All Grown Up by Jami Attenberg

Funny story about All Grown Up by Jami Attenberg. I first came across it on Twitter, when a blogger had tweeted out the jacket with their review, and I was particularly taken with the jacket quote on the front, from Hadley Freeman. It simply stated ‘I’ve read about being a single woman.’ It truly delighted me, even when I (eventually) realised that Twitter had cut off the top of the jacket and the quote actually read ‘One of the smartest and truest novels I’ve read about being a single woman.’ Oh well. Certainly a way to get a girl’s attention.


There’s an excellent chapter in All Grown Up, very early on, in which the narrator Andrea talks about ‘a book’, that everyone she knows is determined that she read. ‘It is’, she notes wryly, ‘a book about being single, written by an extremely attractive woman who is now married… I have no interest in reading this book. I am already single. I have been single a long time. There is nothing this book can teach me about being single that I don’t already know.’ It’s a very dry and brilliantly funny chapter – but also I think, a deliberately well-placed one, as I was this close to recommending All Grown Up to a family friend in her 40s who is single, and now, I think I’ll hold off, or at least try and think of a more subtle way of pushing it in front of her. I suspect – hope! – I am not alone in this.

But either way, this chapter in some ways sets us up brilliantly for All Grown Up – a clever, funny, compelling book about being single and childless on the verge of forty, whilst all your friends are settling down. But even as she’s advised from all sides to ‘find someone and settle down,’ not only do very few suitable partners present themselves, but not many of her happily married friends appear to be finding life particularly straightforward either.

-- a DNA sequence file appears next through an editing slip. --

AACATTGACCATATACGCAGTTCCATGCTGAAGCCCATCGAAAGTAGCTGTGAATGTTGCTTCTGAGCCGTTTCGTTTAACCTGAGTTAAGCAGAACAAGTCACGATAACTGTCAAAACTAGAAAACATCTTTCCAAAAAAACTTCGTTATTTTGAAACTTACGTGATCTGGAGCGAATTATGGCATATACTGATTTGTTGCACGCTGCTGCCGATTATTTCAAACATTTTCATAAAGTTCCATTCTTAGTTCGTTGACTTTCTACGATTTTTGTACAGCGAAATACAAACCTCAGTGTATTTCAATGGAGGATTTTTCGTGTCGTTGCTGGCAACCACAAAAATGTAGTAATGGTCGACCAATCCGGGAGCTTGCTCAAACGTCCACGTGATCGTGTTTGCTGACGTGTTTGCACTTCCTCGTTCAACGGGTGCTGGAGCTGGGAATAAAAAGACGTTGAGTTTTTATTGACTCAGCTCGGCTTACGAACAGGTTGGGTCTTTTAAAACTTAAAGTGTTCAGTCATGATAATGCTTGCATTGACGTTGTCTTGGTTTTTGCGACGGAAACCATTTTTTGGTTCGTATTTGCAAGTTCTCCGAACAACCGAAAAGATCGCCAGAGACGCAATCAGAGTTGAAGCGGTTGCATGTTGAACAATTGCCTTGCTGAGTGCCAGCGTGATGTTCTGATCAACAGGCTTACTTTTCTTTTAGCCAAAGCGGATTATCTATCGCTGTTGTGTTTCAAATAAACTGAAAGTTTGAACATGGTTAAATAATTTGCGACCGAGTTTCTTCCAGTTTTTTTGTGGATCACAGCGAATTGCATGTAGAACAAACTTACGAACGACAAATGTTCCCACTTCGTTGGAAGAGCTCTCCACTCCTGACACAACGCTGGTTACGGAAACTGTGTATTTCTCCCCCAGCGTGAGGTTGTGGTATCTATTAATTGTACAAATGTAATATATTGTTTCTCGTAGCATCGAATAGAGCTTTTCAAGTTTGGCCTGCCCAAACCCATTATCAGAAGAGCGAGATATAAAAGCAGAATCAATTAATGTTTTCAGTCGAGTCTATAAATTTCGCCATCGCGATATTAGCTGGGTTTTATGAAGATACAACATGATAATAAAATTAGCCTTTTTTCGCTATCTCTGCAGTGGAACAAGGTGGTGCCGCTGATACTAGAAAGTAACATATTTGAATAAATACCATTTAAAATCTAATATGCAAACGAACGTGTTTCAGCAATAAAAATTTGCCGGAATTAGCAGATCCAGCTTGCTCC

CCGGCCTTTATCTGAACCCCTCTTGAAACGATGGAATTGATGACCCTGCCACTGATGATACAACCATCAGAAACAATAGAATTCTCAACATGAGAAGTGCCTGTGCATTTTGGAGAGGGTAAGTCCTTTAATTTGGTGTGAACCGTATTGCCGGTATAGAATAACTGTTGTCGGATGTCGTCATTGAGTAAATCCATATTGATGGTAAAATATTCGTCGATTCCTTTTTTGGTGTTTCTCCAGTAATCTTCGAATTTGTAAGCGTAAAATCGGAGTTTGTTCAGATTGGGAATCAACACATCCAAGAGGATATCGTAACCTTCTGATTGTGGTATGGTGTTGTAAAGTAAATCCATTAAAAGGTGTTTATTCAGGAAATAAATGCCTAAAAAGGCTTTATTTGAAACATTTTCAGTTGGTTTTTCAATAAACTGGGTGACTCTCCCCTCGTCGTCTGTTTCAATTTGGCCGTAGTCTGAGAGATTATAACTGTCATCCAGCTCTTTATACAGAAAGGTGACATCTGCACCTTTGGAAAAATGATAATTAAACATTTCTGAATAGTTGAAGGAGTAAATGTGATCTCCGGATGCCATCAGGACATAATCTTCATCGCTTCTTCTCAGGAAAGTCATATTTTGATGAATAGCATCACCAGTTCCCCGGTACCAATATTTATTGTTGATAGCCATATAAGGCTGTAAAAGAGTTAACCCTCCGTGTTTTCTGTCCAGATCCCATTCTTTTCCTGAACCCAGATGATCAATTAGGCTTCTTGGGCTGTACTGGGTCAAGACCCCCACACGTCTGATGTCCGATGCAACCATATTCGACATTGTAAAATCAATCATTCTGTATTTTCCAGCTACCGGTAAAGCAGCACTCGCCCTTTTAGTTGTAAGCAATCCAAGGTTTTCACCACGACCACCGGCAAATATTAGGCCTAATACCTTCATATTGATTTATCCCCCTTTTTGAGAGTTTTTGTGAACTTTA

All Grown Up is written in the form of vignettes, covering Andrea’s borderline stalking of an actress who lives in her block of flats; the parenting strife faced by her brother and his lovely wife; Andrea’s struggle to get rid of a chaise-longue that her father may have died in. All are told simply and compellingly – and incredibly relatably. I’ve read a few reviews which describe Andrea as ‘selfish’, but I didn’t feel that was quite right – she just felt human to me. Her mind wanders when her friends pour out their hearts to her, she sulks when her mother moves away to be closer to her brother, she is outraged when her friend, the implausibly-named Indigo, thrusts her equally implausibly-named baby Ephraim (‘we looked into his eyes when he was born and he seemed one thousand years old already’) into her arms. But I’ve met more self-absorbed people…

Do yourself a favour, and put this short, clever, relatable but equally heartfelt and honest book about life, choice and women on your summer reading list. And if your bag’s already full, buy a new one. Huge thanks to the marvellous Drew Jerrison for this one.

All Grown Up by Jami Attenberg is out now, published by Serpent’s Tail.

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Love, Nina by Nina Stibbe